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Swedish Security Review Spring 2001

erschienen in der Publikation "Security Political Dialogue 2001 (3/01)" (ISBN: 3-901328-59-9) - Oktober 2001

Vollständiger Beitrag als PDF:  PDF ansehen PDF downloaden  11 Seiten (33 KB)
Schlagworte zu diesem Beitrag:  Schweden, Außenpolitik, Sicherheitspolitik, Baltikum, Region, Ostsee, EU, NATO

Abstract:

This line sums up the present Swedish security debate - emphasizing the possibilities and opportunities offered by the post-Cold War situation rather than dangers and threats. The latter, previously formulated in various "threat scenarios", have now been replaced by "risks" which may seem much vaguer and less menacing than the variations on the Third World War (with, in the final analysis, Soviet invasion of Sweden), with which we lived for some forty years. There is, however, an element of irony in this. The danger of invasion has been written off for some ten years at least (taking as its point of departure a restructured Russian military capability established about ten years after the initiation of full scale military reform - which has not yet started). Even during the most critical moments of the Cold War this still remained a surreal and highly hypothetical, although of course utterly catastrophic, threat if it were to come about.

Now, when our security, supposedly, is greater than ever before, we are seen as running an almost endless gauntlet of "risks", with each of them a lot less threatening than nuclear war but on the other hand a lot more likely to happen in one form or another: environmental disasters (great oil spills in and the quite possible "death" of the Baltic Sea, global warming, nuclear power plant blow-ups etc), terrorist attacks - also involving WMDs, epidemics, organized crime, drugs, ethnic, religious and sorts of social and political disturbances producing refugees and further disorders à la Yugoslavia. In toto, a host of dangers to both state, nation and society that would not necessarily be best countered by JAS aircraft, submarines or armoured brigades. But which, again, include elements of probability for societal breakdown more immediate than a full scale armed attack by the "arch enemy" across the sea. Thus, in the end, the world after the Cold War may seem even more dangerous than it was before. The most recent report from the Defence Commission, Gränsöverskridande sårbarhet - gemensam säkerhet (Transboundary vulnerability - common security; DoD Ds 2001:14) is much concerned with these new challenges and what is generally accepted as a "wider security" concept.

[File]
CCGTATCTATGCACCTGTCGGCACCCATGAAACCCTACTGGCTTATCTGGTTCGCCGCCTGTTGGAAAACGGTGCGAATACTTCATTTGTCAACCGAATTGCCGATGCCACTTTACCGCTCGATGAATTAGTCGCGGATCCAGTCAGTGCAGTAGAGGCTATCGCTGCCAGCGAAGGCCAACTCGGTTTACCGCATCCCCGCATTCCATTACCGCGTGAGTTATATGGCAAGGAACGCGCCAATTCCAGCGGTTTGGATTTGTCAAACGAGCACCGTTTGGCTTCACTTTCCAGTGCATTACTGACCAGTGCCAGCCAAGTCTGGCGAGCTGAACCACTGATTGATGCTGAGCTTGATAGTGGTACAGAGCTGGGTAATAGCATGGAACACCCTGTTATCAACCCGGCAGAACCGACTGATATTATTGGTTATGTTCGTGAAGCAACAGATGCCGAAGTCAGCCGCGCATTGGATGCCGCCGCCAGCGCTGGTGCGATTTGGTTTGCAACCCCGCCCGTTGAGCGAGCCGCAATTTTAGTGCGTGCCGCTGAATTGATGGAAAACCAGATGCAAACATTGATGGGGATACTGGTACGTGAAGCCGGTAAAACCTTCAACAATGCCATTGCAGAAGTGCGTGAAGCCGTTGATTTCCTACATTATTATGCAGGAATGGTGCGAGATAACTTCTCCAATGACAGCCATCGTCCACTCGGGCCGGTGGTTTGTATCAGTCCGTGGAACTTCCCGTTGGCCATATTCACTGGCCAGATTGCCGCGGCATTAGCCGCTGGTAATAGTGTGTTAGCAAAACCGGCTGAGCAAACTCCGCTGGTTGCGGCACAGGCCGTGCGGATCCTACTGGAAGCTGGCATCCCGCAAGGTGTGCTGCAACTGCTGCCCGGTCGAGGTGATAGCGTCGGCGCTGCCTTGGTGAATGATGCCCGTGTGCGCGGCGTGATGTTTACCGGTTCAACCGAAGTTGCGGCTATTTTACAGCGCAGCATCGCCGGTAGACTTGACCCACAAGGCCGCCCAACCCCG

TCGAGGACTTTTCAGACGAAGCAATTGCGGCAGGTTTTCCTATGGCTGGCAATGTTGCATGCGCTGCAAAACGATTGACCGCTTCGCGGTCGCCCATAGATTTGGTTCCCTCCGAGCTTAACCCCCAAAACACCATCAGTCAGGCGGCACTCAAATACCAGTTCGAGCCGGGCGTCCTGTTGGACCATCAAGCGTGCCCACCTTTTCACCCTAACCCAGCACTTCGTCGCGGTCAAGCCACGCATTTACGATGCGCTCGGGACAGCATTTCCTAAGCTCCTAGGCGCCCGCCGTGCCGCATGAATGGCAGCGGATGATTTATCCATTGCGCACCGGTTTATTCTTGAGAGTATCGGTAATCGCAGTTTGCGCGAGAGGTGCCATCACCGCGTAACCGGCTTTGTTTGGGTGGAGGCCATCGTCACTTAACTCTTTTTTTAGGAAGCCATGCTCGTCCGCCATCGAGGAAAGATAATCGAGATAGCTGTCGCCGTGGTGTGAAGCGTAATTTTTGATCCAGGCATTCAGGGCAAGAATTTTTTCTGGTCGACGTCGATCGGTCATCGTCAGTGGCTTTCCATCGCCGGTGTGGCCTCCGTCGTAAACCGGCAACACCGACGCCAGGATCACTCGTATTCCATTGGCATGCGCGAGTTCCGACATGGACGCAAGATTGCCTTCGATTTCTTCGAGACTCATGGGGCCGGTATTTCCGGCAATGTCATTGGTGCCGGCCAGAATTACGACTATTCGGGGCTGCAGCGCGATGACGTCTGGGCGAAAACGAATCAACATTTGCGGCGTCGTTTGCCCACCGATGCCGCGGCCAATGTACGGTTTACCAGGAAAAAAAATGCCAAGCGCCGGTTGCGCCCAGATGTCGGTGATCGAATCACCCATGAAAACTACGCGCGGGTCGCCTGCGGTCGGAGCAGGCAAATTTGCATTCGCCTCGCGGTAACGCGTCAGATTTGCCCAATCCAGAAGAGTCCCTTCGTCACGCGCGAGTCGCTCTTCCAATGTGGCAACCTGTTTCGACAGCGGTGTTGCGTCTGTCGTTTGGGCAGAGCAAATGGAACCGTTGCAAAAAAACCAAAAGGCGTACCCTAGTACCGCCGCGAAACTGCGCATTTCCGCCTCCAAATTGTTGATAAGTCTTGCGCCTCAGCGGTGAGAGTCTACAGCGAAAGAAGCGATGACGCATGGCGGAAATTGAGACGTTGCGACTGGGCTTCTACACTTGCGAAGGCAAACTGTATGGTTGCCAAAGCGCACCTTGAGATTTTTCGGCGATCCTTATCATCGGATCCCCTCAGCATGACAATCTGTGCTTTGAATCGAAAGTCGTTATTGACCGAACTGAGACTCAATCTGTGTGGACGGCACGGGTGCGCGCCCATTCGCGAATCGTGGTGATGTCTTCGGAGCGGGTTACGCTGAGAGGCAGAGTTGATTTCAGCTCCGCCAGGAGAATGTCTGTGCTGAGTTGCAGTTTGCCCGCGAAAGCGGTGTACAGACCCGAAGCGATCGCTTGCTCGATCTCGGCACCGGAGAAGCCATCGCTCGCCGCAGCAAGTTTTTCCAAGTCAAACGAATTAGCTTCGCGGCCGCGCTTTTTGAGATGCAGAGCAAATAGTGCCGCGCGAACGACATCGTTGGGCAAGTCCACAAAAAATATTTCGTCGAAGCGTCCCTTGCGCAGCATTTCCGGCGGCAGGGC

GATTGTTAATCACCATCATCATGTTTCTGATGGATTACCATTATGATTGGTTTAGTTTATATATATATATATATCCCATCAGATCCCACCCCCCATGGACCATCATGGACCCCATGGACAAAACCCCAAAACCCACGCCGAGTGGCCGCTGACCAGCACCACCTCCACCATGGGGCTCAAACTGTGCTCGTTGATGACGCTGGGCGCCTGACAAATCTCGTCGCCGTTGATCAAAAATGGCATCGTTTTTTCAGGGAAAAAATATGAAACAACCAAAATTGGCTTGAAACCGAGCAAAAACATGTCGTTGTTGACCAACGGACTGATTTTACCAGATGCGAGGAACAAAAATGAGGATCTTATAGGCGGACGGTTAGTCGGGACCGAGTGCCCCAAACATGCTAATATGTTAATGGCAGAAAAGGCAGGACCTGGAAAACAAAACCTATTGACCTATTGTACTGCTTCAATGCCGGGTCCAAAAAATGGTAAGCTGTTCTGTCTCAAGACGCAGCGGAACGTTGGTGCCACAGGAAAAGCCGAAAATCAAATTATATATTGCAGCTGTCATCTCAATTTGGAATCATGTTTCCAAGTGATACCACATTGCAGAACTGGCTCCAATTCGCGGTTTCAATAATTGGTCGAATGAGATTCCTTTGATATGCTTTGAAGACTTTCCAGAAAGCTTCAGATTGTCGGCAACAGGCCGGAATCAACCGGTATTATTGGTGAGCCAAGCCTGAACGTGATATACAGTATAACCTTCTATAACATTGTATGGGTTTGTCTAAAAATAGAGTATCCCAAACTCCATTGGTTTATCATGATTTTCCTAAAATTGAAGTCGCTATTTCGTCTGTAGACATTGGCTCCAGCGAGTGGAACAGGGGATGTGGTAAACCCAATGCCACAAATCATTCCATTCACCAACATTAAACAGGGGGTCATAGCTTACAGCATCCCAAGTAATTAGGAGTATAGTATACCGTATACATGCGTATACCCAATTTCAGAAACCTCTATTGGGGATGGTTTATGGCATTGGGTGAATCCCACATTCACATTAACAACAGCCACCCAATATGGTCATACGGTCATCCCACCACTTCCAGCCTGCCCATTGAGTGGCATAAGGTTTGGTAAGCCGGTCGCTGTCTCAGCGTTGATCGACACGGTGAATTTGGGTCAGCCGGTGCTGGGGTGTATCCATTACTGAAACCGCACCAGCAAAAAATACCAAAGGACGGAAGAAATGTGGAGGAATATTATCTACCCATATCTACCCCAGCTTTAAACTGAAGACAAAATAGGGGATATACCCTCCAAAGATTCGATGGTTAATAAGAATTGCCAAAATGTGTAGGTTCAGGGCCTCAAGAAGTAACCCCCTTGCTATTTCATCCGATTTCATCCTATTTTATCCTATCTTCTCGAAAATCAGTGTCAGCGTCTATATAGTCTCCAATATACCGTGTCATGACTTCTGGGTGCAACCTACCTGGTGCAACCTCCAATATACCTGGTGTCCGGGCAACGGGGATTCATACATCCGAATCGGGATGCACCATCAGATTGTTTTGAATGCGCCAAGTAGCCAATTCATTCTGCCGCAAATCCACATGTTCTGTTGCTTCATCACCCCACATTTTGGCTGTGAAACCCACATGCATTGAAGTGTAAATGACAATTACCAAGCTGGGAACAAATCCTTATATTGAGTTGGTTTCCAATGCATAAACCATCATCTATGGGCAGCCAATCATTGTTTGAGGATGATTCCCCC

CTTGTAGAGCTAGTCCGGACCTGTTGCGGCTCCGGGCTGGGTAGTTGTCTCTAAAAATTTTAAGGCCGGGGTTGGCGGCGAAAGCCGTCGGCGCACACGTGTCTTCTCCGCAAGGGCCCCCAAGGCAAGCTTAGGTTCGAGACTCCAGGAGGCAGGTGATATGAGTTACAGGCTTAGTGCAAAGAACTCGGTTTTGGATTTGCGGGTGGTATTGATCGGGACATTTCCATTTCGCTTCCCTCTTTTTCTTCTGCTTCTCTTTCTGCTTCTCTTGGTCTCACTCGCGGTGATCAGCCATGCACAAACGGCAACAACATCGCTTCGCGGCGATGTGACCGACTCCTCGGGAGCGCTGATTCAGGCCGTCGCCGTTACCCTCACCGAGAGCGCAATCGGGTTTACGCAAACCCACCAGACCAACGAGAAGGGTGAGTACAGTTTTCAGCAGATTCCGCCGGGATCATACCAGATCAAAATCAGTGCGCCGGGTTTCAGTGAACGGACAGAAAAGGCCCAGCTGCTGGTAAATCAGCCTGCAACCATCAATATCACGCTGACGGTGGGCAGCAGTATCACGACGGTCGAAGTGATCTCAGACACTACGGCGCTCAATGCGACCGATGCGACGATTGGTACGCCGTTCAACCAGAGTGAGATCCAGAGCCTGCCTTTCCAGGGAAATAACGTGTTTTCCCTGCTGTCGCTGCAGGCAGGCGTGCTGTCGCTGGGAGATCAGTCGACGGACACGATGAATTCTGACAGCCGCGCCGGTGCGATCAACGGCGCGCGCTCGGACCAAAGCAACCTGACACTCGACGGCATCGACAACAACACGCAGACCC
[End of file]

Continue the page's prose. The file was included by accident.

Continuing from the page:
The analysts here have a job to put things into perspective and relate the present to past experience. Efforts to do so are not without risks: comparisons have been made between the present situation in the Baltic Sea region and that of the early 1920´s when Sweden's security situation was also seen to be better than ever before and fifteen Swedish armoured ships were thought to rule if not the seas at least the Sea. As it turned out, unilateral Swedish disarmament and lack of adaptation to the changing circumstances of the 1930´s placed the country in a rather awkward position in 1939. Our basic assumption should be not to look for analogies with specific events (or sequences of events) of the past but rather to take the new situation on its own merits but also as circumscribed by certain structural factors.

Eigentümer und Herausgeber: Bundesministerium für Landesverteidigung | Roßauer Lände 1, 1090 Wien
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